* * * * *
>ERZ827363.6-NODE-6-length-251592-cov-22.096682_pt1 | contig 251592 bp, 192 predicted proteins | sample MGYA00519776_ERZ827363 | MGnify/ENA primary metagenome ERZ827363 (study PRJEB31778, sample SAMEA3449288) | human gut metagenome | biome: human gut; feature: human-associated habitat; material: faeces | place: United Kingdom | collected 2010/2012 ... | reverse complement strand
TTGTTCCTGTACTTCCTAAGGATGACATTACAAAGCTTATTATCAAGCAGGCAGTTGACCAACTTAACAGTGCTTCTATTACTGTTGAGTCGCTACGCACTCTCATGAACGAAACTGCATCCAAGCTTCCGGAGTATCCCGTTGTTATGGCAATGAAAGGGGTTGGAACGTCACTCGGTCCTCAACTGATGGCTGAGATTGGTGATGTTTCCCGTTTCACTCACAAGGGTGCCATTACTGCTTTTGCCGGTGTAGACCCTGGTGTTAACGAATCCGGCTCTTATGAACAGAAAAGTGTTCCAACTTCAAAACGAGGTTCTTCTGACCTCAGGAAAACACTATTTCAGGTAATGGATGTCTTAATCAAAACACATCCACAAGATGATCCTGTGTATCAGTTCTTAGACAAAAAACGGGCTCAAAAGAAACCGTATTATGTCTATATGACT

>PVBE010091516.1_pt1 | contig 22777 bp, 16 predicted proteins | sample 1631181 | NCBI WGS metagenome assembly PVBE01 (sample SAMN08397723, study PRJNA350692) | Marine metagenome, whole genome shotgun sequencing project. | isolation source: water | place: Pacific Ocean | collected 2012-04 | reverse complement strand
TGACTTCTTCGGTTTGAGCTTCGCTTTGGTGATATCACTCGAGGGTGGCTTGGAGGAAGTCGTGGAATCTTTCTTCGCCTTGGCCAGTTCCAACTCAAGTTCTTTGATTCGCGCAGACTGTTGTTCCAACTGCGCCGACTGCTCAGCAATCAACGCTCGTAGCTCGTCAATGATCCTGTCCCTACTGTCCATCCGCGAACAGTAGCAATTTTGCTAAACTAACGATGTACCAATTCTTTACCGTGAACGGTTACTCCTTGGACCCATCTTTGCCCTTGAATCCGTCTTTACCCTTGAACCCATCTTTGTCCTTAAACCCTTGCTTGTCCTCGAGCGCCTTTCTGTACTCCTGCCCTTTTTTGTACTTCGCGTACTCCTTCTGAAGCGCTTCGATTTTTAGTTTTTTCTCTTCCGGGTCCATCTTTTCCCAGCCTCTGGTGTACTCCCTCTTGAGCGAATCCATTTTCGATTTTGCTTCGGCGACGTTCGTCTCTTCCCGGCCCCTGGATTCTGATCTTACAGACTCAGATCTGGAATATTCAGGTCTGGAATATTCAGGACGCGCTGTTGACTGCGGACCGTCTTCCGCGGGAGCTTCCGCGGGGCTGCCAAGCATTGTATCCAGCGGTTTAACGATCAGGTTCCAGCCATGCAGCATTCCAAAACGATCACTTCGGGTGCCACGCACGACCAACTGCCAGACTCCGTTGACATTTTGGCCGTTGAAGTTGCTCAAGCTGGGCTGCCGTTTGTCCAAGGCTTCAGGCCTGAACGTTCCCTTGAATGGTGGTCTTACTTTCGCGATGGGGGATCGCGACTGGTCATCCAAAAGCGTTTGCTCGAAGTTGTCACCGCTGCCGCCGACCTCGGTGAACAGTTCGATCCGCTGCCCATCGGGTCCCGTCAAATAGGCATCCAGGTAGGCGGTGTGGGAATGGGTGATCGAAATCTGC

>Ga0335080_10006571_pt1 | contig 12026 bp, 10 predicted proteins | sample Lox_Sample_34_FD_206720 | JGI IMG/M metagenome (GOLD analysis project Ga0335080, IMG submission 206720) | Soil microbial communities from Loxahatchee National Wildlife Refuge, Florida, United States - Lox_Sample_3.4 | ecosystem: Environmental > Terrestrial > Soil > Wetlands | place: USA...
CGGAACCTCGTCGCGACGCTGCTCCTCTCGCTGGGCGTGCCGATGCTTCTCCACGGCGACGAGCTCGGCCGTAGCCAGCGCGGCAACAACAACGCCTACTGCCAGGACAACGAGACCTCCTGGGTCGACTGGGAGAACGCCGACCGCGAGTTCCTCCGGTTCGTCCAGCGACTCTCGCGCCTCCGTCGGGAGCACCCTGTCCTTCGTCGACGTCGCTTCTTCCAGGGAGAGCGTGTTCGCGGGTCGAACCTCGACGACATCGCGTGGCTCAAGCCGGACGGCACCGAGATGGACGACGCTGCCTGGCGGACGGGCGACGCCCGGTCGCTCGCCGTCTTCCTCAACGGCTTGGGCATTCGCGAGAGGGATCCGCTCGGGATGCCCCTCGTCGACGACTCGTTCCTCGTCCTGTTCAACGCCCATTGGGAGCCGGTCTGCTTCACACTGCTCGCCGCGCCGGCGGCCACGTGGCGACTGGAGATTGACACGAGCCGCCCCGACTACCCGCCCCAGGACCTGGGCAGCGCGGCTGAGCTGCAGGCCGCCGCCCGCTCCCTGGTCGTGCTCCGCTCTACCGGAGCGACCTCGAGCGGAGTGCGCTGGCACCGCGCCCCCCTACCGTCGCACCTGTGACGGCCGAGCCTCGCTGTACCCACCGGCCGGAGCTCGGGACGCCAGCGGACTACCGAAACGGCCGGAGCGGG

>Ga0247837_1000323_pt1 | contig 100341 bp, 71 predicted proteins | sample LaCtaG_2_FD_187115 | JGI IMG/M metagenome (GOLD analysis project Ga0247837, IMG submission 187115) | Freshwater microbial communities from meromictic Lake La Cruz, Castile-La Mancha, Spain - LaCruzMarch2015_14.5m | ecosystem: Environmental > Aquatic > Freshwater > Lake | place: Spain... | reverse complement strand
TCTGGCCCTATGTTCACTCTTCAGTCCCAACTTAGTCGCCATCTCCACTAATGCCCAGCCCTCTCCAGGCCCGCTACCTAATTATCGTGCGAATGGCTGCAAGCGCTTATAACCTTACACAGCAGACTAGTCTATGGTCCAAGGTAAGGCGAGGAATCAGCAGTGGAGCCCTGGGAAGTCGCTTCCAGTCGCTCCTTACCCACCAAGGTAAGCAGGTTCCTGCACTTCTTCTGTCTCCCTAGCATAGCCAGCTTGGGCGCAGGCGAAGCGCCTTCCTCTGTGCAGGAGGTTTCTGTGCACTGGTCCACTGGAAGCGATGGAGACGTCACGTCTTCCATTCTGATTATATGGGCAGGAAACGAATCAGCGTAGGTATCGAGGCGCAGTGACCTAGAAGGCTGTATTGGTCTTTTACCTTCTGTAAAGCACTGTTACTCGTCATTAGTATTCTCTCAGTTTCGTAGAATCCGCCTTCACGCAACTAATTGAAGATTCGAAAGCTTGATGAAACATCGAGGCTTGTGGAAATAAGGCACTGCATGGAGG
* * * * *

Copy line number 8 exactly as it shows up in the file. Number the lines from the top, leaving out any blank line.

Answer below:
TCTGGCCCTATGTTCACTCTTCAGTCCCAACTTAGTCGCCATCTCCACTAATGCCCAGCCCTCTCCAGGCCCGCTACCTAATTATCGTGCGAATGGCTGCAAGCGCTTATAACCTTACACAGCAGACTAGTCTATGGTCCAAGGTAAGGCGAGGAATCAGCAGTGGAGCCCTGGGAAGTCGCTTCCAGTCGCTCCTTACCCACCAAGGTAAGCAGGTTCCTGCACTTCTTCTGTCTCCCTAGCATAGCCAGCTTGGGCGCAGGCGAAGCGCCTTCCTCTGTGCAGGAGGTTTCTGTGCACTGGTCCACTGGAAGCGATGGAGACGTCACGTCTTCCATTCTGATTATATGGGCAGGAAACGAATCAGCGTAGGTATCGAGGCGCAGTGACCTAGAAGGCTGTATTGGTCTTTTACCTTCTGTAAAGCACTGTTACTCGTCATTAGTATTCTCTCAGTTTCGTAGAATCCGCCTTCACGCAACTAATTGAAGATTCGAAAGCTTGATGAAACATCGAGGCTTGTGGAAATAAGGCACTGCATGGAGG